Tuesday, June 15, 2010

THE 13 GHOSTS OF SCOOBY DOO

The Scooby Doo television cartoon franchise has been chugging along for over 40 years now, and the formula – although constantly adjusted and tweaked – has remained essentially unchanged. A group of teenagers – handsome Fred, pretty Daphne, brainy Velma, and (let’s be charitable) slacker Shaggy – and their comic Great Dane (or various permutations of same), investigate reports of supernatural activity, and after twenty-five minutes or so of mild slapstick comedy and running gags, they solve the “mystery of the week.”

In the original incarnation of the show, the apparently supernatural menaces were all revealed to have mundane, real-world explanations (usually real estate fraud), but over the decades, the gang has encountered more than a few legitimately paranormal situations, too.

In 1985‘s THE 13 GHOSTS OF SCOOBY DOO, Daphne, Shaggy, Scooby and Scrappy Doo – joined by the indeterminately ethnic preteen con artist named Flim Flam – are on a worldwide hunt to track down the titular specters and return them to a magic chest. Of course, it was Shaggy and Scooby that released the ill-tempered spirits in the first place. They are aided in their quest by warlock Vincent VanGhoul (modeled after and voiced by the great Vincent Price, THE PIT & THE PENDULUM, THEATER OF BLOOD), who uses his magic to track down the errant revenants, and a crystal ball to communicate with the ghost-hunters.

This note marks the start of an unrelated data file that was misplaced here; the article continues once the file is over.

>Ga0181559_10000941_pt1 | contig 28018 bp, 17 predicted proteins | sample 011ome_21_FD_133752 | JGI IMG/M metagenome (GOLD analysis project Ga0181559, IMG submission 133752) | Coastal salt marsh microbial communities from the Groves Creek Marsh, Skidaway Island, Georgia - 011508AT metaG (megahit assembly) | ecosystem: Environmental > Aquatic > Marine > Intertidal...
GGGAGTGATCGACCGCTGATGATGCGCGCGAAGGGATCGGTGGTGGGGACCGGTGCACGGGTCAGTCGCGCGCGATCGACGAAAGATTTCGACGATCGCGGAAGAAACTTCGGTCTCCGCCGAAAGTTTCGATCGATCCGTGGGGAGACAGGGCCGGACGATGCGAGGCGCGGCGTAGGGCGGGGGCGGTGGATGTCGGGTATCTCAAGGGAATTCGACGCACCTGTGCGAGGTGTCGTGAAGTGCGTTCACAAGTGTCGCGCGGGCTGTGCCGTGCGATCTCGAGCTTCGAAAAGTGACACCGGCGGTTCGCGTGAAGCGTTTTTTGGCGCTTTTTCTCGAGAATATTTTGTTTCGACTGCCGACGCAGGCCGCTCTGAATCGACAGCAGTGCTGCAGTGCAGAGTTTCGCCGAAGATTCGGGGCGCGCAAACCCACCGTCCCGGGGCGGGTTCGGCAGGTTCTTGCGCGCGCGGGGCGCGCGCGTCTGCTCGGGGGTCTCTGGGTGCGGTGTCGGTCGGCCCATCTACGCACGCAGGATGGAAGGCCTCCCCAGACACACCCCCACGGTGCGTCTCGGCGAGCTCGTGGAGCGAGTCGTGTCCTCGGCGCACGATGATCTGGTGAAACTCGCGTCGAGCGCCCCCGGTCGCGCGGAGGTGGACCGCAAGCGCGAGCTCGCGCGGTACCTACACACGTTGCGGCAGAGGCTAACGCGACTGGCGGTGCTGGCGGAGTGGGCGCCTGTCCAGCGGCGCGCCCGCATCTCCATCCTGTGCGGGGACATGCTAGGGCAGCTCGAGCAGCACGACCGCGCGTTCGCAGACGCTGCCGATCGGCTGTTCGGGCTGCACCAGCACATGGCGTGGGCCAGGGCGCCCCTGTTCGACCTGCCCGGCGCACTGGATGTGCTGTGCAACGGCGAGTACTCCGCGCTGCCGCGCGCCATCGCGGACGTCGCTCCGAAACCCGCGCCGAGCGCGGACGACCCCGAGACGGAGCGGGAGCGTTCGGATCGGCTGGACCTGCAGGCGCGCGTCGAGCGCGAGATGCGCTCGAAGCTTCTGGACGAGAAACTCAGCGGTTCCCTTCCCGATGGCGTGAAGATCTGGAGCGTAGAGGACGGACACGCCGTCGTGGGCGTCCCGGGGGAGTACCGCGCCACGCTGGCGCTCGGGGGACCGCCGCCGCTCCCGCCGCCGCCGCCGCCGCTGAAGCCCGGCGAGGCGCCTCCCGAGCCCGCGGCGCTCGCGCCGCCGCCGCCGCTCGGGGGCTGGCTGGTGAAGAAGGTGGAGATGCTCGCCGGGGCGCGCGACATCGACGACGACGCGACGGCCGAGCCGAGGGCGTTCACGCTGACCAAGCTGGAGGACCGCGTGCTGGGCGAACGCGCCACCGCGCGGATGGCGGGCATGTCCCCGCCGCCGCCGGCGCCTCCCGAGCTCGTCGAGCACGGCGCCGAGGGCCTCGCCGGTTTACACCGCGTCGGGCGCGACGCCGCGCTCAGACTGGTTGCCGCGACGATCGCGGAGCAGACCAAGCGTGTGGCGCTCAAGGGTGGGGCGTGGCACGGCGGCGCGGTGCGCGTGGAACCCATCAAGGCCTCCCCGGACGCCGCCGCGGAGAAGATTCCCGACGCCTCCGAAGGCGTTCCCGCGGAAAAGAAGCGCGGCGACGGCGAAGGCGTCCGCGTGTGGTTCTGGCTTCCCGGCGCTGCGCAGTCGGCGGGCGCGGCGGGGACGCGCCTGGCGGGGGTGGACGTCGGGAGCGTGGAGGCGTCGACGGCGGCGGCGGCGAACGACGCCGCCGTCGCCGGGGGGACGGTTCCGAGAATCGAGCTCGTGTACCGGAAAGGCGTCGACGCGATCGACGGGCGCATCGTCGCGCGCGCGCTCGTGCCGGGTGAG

The animation is generally better-than-average for Saturday morning cartoons of the era, although it’s wildly inconsistent. For some reason, Daphne has been drastically de-sexualized, and is often drawn horribly off-model. Flim Flam’s race is unclear (“brown?”), and although he’s supposed to be a child, his proportions are frequently dwarfish. The writing is equally erratic, with some episodes demonstrating moments of irreverent wit (poking direct fun at network censors, spoofing classic 30s horror films), while others exhibit extraordinarily lazy plotting and cliché writing of the worst kind. I know it’s “just” a kid’s cartoon, but even children appreciate a little consistency and quality in their entertainment.

For me, the interest was in Vincent Price’s prominent participation in the series, and from the evidence on-screen, he certainly seemed to be having fun, spoofing his screen persona with obvious relish.

Never before on home video in complete form (as far as I can tell), Warner Brothers has brought the 13-episode series to DVD in fine shape. The full-frame transfers are bright and clean, with virtually no dirt or print damage evident. The audio is a perfectly adequate Dolby digital mono. Disc one contains a bonus episode from the much more recent and dramatically reimagined take on the characters, SCOOBY & SHAGGY GET A CLUE, and disc 2 includes a trailer for a new Scooby videogame.

If you –or a kid you know – are a Scooby Doo fan, and just can’t get enough of the cowering canine and his mystery-solving companions, 13 GHOSTS should make a good addition to your collection. The DVDs look just great.

BUY: The 13 Ghosts of Scooby Doo: The Complete Series